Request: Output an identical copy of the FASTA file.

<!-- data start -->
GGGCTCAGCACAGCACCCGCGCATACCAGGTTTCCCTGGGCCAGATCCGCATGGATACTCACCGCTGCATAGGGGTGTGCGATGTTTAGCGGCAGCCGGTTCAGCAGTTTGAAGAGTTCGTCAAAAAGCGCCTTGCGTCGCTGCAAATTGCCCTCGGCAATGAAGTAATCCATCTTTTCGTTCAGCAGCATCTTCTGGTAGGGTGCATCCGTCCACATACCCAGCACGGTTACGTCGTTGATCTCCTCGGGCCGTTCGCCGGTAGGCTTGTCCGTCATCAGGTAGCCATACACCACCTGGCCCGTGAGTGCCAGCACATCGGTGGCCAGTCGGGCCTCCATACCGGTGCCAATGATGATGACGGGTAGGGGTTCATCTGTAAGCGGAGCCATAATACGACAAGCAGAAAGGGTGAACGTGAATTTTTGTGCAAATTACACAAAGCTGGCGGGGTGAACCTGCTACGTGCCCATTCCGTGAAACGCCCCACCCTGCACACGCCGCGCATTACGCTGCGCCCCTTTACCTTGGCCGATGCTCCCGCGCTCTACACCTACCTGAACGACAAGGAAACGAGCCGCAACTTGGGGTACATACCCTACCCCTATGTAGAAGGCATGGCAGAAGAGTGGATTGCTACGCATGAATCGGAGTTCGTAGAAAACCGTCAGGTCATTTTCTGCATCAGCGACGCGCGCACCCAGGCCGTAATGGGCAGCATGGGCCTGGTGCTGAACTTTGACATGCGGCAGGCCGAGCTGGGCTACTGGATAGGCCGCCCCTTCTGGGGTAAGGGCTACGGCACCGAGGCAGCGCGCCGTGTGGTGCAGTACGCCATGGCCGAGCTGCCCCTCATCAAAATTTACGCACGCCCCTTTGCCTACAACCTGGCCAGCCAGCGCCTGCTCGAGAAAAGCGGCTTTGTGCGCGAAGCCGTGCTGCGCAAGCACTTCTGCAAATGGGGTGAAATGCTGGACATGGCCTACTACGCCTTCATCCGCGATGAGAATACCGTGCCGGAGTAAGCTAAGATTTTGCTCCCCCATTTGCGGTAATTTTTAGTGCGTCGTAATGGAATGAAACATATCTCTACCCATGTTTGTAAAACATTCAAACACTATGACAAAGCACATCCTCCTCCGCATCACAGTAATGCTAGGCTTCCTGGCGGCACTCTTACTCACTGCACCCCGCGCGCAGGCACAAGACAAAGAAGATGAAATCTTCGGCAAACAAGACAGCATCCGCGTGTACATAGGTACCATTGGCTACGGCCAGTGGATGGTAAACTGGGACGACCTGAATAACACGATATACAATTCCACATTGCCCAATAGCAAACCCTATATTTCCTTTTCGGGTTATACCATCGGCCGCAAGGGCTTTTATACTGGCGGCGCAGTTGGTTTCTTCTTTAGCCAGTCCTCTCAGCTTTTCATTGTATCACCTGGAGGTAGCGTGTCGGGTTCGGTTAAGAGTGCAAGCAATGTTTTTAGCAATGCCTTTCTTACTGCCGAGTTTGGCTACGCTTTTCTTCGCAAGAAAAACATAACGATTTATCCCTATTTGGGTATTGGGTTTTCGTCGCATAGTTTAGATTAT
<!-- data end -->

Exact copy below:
GGGCTCAGCACAGCACCCGCGCATACCAGGTTTCCCTGGGCCAGATCCGCATGGATACTCACCGCTGCATAGGGGTGTGCGATGTTTAGCGGCAGCCGGTTCAGCAGTTTGAAGAGTTCGTCAAAAAGCGCCTTGCGTCGCTGCAAATTGCCCTCGGCAATGAAGTAATCCATCTTTTCGTTCAGCAGCATCTTCTGGTAGGGTGCATCCGTCCACATACCCAGCACGGTTACGTCGTTGATCTCCTCGGGCCGTTCGCCGGTAGGCTTGTCCGTCATCAGGTAGCCATACACCACCTGGCCCGTGAGTGCCAGCACATCGGTGGCCAGTCGGGCCTCCATACCGGTGCCAATGATGATGACGGGTAGGGGTTCATCTGTAAGCGGAGCCATAATACGACAAGCAGAAAGGGTGAACGTGAATTTTTGTGCAAATTACACAAAGCTGGCGGGGTGAACCTGCTACGTGCCCATTCCGTGAAACGCCCCACCCTGCACACGCCGCGCATTACGCTGCGCCCCTTTACCTTGGCCGATGCTCCCGCGCTCTACACCTACCTGAACGACAAGGAAACGAGCCGCAACTTGGGGTACATACCCTACCCCTATGTAGAAGGCATGGCAGAAGAGTGGATTGCTACGCATGAATCGGAGTTCGTAGAAAACCGTCAGGTCATTTTCTGCATCAGCGACGCGCGCACCCAGGCCGTAATGGGCAGCATGGGCCTGGTGCTGAACTTTGACATGCGGCAGGCCGAGCTGGGCTACTGGATAGGCCGCCCCTTCTGGGGTAAGGGCTACGGCACCGAGGCAGCGCGCCGTGTGGTGCAGTACGCCATGGCCGAGCTGCCCCTCATCAAAATTTACGCACGCCCCTTTGCCTACAACCTGGCCAGCCAGCGCCTGCTCGAGAAAAGCGGCTTTGTGCGCGAAGCCGTGCTGCGCAAGCACTTCTGCAAATGGGGTGAAATGCTGGACATGGCCTACTACGCCTTCATCCGCGATGAGAATACCGTGCCGGAGTAAGCTAAGATTTTGCTCCCCCATTTGCGGTAATTTTTAGTGCGTCGTAATGGAATGAAACATATCTCTACCCATGTTTGTAAAACATTCAAACACTATGACAAAGCACATCCTCCTCCGCATCACAGTAATGCTAGGCTTCCTGGCGGCACTCTTACTCACTGCACCCCGCGCGCAGGCACAAGACAAAGAAGATGAAATCTTCGGCAAACAAGACAGCATCCGCGTGTACATAGGTACCATTGGCTACGGCCAGTGGATGGTAAACTGGGACGACCTGAATAACACGATATACAATTCCACATTGCCCAATAGCAAACCCTATATTTCCTTTTCGGGTTATACCATCGGCCGCAAGGGCTTTTATACTGGCGGCGCAGTTGGTTTCTTCTTTAGCCAGTCCTCTCAGCTTTTCATTGTATCACCTGGAGGTAGCGTGTCGGGTTCGGTTAAGAGTGCAAGCAATGTTTTTAGCAATGCCTTTCTTACTGCCGAGTTTGGCTACGCTTTTCTTCGCAAGAAAAACATAACGATTTATCCCTATTTGGGTATTGGGTTTTCGTCGCATAGTTTAGATTAT